My interest in true crime books goes way back. I’m thinking I was in junior high when I was introduced to this genre via a book written by Ann Rule.
To this day I have read all of her books or close to it. Sadly she passed away a few years ago so there will not be any new books. Ann Rule was a policewoman before she became an author, which only added to the authenticity of her writing. Although the subjects and associated people she wrote about were horrifying, her books were not gratuitously disgusting or over the top. Her books are well thought out and well researched. Rule’s presence within this genre is sadly missed.
Thinking about this week I wanted to cover a good variety of true crime books for you. Typically murder comes to mind when I think about this genre, but the word crime covers a multitude of acts. Learning about the inner-workings of the minds of criminals is fascinating to me. The age-old debate of nature vs. nurture will only continue to be examined. Are people born with certain genes that allow them to be more susceptible to committing these acts-or does an experience cause them to snap? Personally, I believe it’s both.
What do you think?
I read The Monster of Florence by Douglas Preston and Mario Spezi a few years back. I can’t remember if it was recommended or if I just picked it up because it sounded interesting.
This story is an incredible one.
Imagine getting the chance to live in another country that you has always dreamed of. This is exactly the chance that Douglas Preston and his family were able to do when they moved from the U.S.A. to Florence, Italy.
After getting settled in their farmhouse in Florence, Preston gets the chance to meet up with the famous journalist, Mario Spezi.
As the two get to know each other Spezi shares some interesting information with Preston. The olive grove next to Preston’s new home was the scene of a horrible double murder. These murders were committed by the “most infamous figure in Italian history-the Monster of Florence (back cover).”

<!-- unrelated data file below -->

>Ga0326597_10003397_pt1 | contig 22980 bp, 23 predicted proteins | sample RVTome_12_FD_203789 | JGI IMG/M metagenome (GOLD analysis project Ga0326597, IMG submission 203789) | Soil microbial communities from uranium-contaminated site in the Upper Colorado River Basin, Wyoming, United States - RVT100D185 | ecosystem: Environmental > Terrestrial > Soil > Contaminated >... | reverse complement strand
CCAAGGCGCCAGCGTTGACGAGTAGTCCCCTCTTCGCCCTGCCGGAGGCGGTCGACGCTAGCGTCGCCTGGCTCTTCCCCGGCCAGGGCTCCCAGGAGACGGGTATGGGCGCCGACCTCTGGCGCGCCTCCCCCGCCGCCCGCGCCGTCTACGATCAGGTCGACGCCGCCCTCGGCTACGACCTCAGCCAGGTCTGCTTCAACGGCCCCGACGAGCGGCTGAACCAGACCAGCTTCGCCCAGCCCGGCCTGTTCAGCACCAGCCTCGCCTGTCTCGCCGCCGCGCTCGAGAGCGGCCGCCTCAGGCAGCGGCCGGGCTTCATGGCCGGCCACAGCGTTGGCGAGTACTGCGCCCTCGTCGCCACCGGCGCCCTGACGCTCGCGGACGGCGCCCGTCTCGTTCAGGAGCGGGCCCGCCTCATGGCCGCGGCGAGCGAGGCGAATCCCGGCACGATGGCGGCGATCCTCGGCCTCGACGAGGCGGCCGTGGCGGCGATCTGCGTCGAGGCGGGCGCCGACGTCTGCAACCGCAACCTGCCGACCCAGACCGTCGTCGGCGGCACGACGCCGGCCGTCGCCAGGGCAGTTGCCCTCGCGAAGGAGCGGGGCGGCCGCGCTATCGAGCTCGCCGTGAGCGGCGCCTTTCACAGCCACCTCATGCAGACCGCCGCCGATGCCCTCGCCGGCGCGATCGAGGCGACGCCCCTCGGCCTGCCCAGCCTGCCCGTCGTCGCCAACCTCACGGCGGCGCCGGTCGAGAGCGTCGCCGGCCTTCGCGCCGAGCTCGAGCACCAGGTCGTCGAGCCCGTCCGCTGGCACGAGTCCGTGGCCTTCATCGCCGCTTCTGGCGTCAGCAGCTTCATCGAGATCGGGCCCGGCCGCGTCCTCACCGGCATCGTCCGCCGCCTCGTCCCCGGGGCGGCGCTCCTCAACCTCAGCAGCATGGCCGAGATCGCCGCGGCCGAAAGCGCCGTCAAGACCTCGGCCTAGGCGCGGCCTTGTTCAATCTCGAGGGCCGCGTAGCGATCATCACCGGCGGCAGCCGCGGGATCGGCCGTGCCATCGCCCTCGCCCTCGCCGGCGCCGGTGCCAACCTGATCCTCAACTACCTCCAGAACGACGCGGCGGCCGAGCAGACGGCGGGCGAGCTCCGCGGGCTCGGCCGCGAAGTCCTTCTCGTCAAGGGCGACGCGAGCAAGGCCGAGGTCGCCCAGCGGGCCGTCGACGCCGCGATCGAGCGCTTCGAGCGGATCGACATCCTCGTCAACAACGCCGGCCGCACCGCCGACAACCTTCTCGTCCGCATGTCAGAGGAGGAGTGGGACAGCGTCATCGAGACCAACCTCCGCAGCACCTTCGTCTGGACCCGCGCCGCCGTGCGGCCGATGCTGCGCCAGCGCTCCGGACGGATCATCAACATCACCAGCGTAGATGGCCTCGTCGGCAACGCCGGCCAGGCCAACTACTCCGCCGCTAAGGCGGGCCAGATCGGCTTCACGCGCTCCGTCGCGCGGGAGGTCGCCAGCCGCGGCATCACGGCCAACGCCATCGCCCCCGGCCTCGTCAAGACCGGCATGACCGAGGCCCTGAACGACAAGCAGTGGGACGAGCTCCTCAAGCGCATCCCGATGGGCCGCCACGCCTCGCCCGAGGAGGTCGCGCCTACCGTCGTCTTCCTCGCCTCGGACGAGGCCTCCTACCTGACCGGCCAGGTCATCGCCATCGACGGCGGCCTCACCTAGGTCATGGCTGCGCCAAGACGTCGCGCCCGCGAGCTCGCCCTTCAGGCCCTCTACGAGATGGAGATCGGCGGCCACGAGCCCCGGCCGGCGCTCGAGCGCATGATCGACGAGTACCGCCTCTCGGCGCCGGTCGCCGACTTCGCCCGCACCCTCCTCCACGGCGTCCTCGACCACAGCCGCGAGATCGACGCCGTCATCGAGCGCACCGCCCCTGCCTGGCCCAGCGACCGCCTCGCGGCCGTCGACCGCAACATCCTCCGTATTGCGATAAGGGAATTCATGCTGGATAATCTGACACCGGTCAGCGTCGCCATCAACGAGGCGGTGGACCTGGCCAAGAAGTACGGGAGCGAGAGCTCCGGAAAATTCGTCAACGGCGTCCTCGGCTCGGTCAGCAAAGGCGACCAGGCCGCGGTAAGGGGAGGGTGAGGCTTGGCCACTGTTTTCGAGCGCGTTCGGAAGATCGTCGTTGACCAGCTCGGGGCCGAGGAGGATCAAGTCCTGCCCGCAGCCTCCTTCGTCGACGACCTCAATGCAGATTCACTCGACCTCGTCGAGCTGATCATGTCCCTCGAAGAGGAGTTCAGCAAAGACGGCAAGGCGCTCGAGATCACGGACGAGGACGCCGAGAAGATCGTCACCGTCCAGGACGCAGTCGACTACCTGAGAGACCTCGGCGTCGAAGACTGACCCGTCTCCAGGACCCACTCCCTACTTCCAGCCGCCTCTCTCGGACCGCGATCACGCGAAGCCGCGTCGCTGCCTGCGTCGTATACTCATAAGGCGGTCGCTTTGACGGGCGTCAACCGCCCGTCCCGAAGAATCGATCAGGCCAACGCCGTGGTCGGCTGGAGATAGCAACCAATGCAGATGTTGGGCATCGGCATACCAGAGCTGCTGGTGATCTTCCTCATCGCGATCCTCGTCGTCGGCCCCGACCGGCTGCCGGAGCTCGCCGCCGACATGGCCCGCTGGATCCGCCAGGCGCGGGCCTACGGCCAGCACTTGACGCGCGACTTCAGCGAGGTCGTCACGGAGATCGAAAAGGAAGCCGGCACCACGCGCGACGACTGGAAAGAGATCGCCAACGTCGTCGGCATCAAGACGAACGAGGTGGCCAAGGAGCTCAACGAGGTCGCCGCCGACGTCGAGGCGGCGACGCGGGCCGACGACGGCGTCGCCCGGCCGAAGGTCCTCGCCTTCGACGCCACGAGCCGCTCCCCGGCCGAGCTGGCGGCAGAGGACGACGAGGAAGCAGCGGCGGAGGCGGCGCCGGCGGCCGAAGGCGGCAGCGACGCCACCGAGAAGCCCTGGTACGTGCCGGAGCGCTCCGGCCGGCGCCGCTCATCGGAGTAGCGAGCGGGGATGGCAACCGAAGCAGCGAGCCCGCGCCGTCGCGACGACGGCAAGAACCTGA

Preston is fascinated by this information. Of all places he and his family could have found a house- the one they choose has such a terrible story right next door.
He and Spezi begin their own investigation in to this monster who killed fourteen people, but was never caught.
This is the true story of their search to find and confront the man they believe is responsible for these crimes.
In the midst of their search, you learn about the city’s own bloody history. As the two men become more and more involved in this hunt, they actually become targets of a crazy police investigation.
If you enjoy true crime or even just have an interest in history, I think you will enjoy this book. It’s a little over three hundred pages, but is quite fast-paced.
This is a book I’ve kept after finishing for two reasons. I not only found it to be such a great read, but also I wanted to be reminded to recommend it to others who like this genre.
Oh-to answer the question asked in the title:
Where do monsters lurk?
Everywhere, my dears. So watch your step.
More to come this week!
“We all have a monster within; the difference is in degree, not in kind.”
-Douglas Preston and Mario Spezi, The Monster of Florence